The Last Wish (book)

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The Last Wish
Andrzej Sapkowski - The Last Wish.jpg
Cover of the U.S. edition
AuthorAndrzej Sapkowski
Original titleOstatnie życzenie
CountryPoland
LanguagePolish
SeriesThe Witcher
GenreFantasy
Published
Media typePrint (hardback & paperback)
Pages288
ISBN978-0-575-08244-1
Followed bySword of Destiny 

The Last Wish (Polish: Ostatnie życzenie) is the first (in its fictional chronology; published second in original Polish) of the two collections of short stories (the other being Sword of Destiny) preceding the main Witcher Saga, written by Polish fantasy writer Andrzej Sapkowski. The first Polish edition was published in 1993[1] and the first English edition was first published in 2007.[2] The book has also been translated into several other languages.

The collection contains seven short stories interspersed with a continuing frame story: Geralt of Rivia, after having been injured in battle, rests in a temple. During that time he has flashbacks to recent events in his life, with each flashback forming a short story.

Plot[edit]

"The Witcher" (Wiedźmin)[edit]

"The Voice of Reason" (Głos rozsądku) Part I - In Ellander's Temple of Melitele, a wounded Geralt is awakened from his slumber by Iola, a mute servant. The two make love, and fall asleep together, with Geralt dreaming of his fight with the powerful monster who wounded him.

The King of Temeria, Foltest, has offered a reward to anyone who can lift the curse on his daughter, Adda (the result of an incestuous union with his late sister, also named Adda), who was born as a striga, and now terrorizes the town every night. Foltest insists that his daughter not be harmed, but reluctantly grants Geralt permission to kill her if Geralt decides that Adda cannot be returned to human form. A more difficult question, to which Geralt can give no certain answer, is whether Adda, who has been a monster her whole life, can live as a "normal" human even if the curse is lifted.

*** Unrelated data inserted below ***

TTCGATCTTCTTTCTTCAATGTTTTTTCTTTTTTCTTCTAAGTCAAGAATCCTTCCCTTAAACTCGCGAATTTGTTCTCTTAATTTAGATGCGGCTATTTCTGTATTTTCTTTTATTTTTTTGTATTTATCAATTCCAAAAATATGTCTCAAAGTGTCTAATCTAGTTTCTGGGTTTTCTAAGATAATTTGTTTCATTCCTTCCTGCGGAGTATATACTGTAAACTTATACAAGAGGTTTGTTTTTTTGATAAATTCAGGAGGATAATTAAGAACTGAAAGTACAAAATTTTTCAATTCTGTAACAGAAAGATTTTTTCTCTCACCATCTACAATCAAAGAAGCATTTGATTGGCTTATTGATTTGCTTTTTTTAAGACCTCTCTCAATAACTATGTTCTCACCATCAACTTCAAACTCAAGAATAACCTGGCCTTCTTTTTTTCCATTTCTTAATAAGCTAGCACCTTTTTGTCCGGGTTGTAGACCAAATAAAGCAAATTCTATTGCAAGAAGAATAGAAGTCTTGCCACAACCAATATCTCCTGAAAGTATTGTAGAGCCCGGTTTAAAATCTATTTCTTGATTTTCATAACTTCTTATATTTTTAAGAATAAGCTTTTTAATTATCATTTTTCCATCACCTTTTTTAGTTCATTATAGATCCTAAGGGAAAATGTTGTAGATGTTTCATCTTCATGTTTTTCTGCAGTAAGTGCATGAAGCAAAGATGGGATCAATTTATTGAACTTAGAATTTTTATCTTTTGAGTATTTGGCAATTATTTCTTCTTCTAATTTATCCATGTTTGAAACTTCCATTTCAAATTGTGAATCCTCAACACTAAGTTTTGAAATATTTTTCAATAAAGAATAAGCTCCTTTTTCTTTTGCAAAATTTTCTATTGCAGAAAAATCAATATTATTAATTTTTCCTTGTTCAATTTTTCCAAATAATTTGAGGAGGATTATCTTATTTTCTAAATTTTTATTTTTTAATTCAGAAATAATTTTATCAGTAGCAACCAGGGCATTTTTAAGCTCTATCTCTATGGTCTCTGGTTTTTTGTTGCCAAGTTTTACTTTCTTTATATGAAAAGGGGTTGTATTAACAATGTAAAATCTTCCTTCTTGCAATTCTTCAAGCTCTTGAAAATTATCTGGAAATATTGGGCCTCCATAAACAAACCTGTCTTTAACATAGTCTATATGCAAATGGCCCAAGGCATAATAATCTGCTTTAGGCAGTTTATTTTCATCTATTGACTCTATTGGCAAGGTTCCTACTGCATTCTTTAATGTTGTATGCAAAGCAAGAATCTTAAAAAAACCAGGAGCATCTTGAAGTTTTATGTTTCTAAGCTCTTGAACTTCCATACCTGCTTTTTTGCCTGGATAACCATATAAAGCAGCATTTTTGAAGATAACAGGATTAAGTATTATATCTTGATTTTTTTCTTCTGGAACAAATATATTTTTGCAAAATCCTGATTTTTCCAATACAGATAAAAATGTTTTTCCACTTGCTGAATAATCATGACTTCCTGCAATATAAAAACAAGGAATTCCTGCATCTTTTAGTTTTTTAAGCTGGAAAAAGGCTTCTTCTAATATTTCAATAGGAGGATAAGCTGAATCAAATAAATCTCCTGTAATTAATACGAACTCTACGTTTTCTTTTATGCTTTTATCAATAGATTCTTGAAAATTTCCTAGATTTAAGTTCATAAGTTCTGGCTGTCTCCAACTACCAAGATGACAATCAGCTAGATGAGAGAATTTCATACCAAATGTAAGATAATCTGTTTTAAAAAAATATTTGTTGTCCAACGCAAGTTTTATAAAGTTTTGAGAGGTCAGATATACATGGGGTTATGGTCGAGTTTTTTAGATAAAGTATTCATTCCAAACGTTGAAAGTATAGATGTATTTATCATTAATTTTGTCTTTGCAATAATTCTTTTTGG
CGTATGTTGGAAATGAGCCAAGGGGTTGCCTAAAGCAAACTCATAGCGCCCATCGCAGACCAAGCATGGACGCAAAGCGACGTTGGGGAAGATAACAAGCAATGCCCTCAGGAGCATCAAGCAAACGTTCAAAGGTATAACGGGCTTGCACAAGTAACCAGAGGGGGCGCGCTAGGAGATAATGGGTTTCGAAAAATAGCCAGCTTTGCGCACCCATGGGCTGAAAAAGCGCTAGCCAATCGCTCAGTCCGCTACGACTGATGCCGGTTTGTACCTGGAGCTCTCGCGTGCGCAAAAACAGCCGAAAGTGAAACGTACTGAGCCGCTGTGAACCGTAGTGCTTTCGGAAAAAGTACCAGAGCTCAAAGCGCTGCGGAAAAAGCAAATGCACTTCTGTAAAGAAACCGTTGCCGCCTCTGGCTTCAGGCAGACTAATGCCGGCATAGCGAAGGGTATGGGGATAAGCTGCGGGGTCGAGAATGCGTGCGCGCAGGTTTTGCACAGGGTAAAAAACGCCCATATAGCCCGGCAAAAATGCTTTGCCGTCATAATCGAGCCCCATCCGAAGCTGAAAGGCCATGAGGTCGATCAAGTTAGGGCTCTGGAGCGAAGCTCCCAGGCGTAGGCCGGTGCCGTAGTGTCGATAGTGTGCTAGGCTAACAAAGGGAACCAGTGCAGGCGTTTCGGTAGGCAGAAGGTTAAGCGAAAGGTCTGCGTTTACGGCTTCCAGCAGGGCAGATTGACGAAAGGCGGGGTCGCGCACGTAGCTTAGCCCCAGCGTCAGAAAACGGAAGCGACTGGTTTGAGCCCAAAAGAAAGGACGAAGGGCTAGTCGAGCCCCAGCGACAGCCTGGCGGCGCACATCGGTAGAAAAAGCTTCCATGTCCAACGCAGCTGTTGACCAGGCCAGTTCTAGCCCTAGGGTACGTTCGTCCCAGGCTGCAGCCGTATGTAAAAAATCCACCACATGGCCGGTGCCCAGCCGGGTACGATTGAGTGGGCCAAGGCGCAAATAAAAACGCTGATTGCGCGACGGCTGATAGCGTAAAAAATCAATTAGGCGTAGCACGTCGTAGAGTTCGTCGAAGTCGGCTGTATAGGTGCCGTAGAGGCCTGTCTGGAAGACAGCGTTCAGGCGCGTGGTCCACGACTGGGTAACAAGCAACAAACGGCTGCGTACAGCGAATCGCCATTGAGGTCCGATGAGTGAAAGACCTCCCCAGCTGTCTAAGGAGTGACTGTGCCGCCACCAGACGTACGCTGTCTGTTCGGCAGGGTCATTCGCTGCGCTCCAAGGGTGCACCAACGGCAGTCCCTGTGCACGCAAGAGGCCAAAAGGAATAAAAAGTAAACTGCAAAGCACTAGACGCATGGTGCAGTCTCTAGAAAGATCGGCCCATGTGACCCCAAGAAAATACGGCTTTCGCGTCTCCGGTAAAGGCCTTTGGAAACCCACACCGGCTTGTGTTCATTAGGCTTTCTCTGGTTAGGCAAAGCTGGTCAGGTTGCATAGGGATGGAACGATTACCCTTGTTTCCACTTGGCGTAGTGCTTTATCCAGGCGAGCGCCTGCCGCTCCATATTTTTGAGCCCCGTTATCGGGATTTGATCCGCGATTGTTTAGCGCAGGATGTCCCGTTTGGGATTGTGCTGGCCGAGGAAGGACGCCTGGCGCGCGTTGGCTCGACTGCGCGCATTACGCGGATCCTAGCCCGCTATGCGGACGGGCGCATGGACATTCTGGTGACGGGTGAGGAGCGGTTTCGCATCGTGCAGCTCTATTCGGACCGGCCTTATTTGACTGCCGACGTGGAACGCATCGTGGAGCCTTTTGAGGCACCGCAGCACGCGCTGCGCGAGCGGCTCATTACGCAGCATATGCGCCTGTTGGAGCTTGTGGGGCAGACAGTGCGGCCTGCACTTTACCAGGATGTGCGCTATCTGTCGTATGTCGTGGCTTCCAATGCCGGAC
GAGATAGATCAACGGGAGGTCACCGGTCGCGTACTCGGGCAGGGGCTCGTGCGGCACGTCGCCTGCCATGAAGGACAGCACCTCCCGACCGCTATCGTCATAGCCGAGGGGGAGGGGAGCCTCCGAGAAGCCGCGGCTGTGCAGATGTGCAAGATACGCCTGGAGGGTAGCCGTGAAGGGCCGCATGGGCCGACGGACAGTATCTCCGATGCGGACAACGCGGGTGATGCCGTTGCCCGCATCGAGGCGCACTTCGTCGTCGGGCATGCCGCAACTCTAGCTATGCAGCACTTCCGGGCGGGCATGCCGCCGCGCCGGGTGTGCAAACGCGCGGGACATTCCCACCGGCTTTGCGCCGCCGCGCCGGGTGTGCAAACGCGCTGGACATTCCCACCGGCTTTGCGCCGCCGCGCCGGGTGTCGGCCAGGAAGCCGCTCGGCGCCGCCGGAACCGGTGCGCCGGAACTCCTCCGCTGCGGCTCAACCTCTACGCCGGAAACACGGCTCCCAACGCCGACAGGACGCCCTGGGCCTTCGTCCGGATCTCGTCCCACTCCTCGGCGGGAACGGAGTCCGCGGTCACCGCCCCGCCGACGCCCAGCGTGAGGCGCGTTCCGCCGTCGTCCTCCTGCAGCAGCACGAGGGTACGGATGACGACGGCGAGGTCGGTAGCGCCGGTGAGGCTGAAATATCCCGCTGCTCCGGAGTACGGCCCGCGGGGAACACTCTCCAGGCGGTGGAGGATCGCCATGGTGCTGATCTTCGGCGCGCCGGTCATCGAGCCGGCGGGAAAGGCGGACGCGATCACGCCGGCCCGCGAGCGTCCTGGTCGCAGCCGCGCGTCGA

Geralt spends the night at the old palace, which houses the striga. Lord Ostrit, a magnate from Novigrad, arrives and tries to bribe Geralt into leaving without confronting the striga. Ostrit wants to use the striga as proof of Foltest's inability to rule, convincing Temeria's people to support Novigrad's usurpation of rule from Foltest. Geralt refuses and knocks out Ostrit to use him as bait for the striga.

Geralt fights with the striga and soon overcomes her, despite the striga's resistance to silver, which normally easily defeats monsters. Unable to subdue the striga, Geralt seals himself into its crypt, forcing it to spend the night outside its lair and thus lifting the curse. In the morning, Geralt approaches the seemingly-restored Adda, only for the girl to lunge at him and savagely claw his neck. Geralt binds his wounds and faints, but regains consciousness in the temple, being told that Adda is being cared for by the King and Geralt has earned his reward.